As co-director of an internationally renowned digital humanities project in Jewish Studies called Footprints: Jewish Books in Time and Place (http://footprints.ctl.columbia.edu/), Dr. Lehman had dedicated herself to tracking and analyzing the global movement of copies of Jewish books since the inception of print. As a provenance project, Footprints offers scholars the opportunity to think about the way a book becomes personalized by paying careful attention to the marks individuals leave on its physical form including its owners’ signatures, censors’ marks, marginalia, and the mementoes pasted between its leaves. It brings to the humanities and to Jewish education a new approach to studying history that considers book ownership as able to offer insight into the complexity of Jewish life and culture.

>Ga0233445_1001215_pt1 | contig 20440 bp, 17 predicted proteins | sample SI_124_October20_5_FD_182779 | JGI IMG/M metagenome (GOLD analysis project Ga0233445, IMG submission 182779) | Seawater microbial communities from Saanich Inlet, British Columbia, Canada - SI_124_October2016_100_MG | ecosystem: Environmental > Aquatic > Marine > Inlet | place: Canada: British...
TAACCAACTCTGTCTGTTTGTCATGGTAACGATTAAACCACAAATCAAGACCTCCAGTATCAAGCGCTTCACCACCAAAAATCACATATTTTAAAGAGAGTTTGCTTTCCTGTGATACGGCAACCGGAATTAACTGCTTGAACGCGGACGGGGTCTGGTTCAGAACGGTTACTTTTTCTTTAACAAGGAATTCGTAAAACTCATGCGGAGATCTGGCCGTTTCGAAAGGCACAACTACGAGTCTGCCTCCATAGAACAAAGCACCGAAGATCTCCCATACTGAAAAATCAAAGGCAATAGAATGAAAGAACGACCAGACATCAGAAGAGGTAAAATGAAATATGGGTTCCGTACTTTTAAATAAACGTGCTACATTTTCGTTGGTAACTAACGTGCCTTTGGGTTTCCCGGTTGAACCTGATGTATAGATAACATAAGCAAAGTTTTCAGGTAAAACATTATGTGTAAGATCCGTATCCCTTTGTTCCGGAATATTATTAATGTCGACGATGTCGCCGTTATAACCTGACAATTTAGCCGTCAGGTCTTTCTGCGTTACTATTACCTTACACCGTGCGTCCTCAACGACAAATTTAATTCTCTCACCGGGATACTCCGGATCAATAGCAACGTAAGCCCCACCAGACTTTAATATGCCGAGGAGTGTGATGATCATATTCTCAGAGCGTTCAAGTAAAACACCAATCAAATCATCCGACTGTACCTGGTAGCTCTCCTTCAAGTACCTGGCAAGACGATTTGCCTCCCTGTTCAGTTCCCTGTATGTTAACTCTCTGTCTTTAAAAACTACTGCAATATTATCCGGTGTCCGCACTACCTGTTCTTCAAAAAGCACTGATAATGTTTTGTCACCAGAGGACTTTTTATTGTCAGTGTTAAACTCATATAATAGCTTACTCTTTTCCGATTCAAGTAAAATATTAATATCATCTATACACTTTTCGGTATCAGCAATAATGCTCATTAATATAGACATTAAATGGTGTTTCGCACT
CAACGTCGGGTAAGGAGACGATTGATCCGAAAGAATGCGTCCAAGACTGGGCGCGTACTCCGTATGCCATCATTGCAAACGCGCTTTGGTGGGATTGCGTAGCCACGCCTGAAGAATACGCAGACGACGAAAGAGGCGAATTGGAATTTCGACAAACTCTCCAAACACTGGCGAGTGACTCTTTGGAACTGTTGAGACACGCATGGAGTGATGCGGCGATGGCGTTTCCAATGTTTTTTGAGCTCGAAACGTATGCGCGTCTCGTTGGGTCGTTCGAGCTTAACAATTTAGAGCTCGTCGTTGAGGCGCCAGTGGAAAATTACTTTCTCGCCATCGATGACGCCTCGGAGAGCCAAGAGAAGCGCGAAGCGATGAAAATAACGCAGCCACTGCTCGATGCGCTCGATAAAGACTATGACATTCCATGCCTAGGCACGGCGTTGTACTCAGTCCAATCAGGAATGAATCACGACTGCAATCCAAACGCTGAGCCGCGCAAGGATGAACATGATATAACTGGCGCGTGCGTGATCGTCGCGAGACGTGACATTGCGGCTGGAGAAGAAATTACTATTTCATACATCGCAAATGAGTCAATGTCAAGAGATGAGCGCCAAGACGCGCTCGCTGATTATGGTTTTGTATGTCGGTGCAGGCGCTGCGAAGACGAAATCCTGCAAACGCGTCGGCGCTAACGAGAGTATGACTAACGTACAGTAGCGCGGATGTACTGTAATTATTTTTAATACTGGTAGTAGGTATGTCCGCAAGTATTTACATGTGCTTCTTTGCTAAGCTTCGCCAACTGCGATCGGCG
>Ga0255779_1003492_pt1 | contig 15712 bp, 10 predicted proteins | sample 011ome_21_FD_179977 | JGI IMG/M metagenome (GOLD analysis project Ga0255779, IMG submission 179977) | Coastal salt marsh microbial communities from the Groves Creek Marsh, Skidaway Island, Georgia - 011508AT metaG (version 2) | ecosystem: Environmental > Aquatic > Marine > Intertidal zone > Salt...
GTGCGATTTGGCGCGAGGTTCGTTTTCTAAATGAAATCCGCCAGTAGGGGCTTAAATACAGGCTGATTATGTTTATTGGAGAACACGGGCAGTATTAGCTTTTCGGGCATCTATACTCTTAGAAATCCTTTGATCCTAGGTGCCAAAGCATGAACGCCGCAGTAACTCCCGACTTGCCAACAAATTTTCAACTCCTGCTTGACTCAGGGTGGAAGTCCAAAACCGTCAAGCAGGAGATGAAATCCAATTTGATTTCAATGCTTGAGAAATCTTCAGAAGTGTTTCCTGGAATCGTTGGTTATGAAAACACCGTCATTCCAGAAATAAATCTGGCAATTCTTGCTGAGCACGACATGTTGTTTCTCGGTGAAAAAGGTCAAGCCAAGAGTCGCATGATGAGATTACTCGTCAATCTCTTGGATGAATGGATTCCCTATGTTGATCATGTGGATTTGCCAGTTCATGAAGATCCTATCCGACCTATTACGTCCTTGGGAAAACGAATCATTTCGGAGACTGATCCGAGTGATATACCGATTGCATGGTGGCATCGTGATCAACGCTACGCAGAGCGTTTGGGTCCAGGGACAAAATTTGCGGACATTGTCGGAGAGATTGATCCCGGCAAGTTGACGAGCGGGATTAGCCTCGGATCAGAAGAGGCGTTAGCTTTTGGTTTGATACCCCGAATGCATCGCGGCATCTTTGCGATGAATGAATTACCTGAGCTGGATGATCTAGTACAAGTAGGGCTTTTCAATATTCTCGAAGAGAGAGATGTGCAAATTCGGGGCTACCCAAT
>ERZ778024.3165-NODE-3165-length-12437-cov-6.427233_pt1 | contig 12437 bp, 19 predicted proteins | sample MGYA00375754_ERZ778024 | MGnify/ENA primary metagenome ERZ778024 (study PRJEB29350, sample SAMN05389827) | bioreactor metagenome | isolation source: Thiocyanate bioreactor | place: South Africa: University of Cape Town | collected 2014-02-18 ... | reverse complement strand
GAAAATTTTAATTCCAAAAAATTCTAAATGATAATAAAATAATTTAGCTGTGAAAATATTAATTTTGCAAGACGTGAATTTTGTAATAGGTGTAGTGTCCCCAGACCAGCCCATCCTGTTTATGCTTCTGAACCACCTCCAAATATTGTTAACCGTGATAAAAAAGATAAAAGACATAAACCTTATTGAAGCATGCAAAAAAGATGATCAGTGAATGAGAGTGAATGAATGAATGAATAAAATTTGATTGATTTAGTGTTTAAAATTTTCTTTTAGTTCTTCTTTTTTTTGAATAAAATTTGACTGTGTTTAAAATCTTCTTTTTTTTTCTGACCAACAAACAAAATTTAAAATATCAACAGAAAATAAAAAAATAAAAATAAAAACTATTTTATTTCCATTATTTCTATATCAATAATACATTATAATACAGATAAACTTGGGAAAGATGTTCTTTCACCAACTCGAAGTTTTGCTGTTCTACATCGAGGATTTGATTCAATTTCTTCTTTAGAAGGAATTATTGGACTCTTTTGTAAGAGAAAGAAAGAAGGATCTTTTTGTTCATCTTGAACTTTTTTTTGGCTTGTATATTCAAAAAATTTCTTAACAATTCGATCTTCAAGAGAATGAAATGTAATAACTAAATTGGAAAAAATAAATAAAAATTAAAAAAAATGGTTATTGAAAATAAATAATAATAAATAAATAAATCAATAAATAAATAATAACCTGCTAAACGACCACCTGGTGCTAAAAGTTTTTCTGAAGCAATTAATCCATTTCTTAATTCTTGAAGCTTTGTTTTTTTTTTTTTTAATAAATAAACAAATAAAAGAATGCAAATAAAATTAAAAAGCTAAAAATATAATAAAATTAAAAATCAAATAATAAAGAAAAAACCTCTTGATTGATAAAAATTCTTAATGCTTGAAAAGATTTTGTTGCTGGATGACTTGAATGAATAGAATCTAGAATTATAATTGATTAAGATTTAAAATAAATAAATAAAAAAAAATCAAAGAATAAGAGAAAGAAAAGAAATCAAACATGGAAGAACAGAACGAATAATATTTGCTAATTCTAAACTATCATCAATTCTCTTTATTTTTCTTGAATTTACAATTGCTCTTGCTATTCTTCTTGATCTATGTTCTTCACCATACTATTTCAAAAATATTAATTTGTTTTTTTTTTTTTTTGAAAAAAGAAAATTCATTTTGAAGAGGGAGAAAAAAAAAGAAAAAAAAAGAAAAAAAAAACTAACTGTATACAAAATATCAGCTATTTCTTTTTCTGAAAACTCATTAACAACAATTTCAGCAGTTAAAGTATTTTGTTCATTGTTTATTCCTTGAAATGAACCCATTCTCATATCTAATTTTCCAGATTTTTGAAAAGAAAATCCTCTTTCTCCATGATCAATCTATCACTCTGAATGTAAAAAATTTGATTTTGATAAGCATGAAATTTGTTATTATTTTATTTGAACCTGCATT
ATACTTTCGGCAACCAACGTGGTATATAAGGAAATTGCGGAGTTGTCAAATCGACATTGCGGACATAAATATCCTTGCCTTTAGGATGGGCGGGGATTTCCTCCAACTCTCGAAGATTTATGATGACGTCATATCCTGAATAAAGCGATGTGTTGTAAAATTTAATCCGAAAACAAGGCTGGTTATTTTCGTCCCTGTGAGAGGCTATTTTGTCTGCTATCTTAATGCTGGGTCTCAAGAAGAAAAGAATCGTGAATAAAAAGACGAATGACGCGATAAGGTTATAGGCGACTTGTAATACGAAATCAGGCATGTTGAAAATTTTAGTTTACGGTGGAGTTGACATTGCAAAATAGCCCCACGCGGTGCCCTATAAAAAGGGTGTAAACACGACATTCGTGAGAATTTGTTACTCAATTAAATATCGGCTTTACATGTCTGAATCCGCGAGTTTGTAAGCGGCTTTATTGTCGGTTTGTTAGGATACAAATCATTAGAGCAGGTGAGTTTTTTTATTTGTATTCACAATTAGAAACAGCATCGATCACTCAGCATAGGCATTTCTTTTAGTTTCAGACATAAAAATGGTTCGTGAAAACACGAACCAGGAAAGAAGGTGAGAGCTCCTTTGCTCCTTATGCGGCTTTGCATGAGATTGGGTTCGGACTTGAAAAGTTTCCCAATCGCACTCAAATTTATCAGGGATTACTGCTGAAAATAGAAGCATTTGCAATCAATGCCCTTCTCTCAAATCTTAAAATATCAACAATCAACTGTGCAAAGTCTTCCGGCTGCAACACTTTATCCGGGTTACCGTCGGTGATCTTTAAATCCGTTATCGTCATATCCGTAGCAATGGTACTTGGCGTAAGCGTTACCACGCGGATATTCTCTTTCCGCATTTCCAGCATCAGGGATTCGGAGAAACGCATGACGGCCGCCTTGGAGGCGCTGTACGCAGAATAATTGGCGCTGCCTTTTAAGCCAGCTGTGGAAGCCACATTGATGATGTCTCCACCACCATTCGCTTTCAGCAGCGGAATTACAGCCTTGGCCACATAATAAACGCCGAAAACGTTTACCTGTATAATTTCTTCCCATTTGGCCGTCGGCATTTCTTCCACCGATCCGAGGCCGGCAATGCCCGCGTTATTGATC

A deeply reflective and committed teacher, Dr. Lehman pays great attention to pedagogy and has collaborated on research with members of JTS's Jewish Education faculty and has conducted workshops in conjunction with the Mandel Center for Studies in Jewish Education at Brandeis University. She has been a fellow at the Frankel Center for Judaic Studies at the University of Michigan and the Katz Center for Advanced Judaic Studies at the University of Pennsylvania. She currently she serves on the advisory boards of the Center for Jewish History, the Frankel Center for Judaic Studies at the University of Michigan and the board of trustees at the Ramaz School in NYC.
Rabbi Elazar Bloom
has been involved in Jewish education for almost 20 years. Most recently he has served as the Rav Ruchani and Tanach curriculum coordinator at Brauser Maimonides Academy in Fort Lauderdale, Florida. On several occasions he has been recognized for his unique contributions to Jewish education, notably, with the North American Grinspoon-Steinhardt award for excellence in Jewish education. Rabbi Bloom is also a licensed psychotherapist in private practice specializing in couples and families. He, his wife Rivkah and their 5 children live in Hollywood, Florida.
Rabbi Alvan H. Kaunfer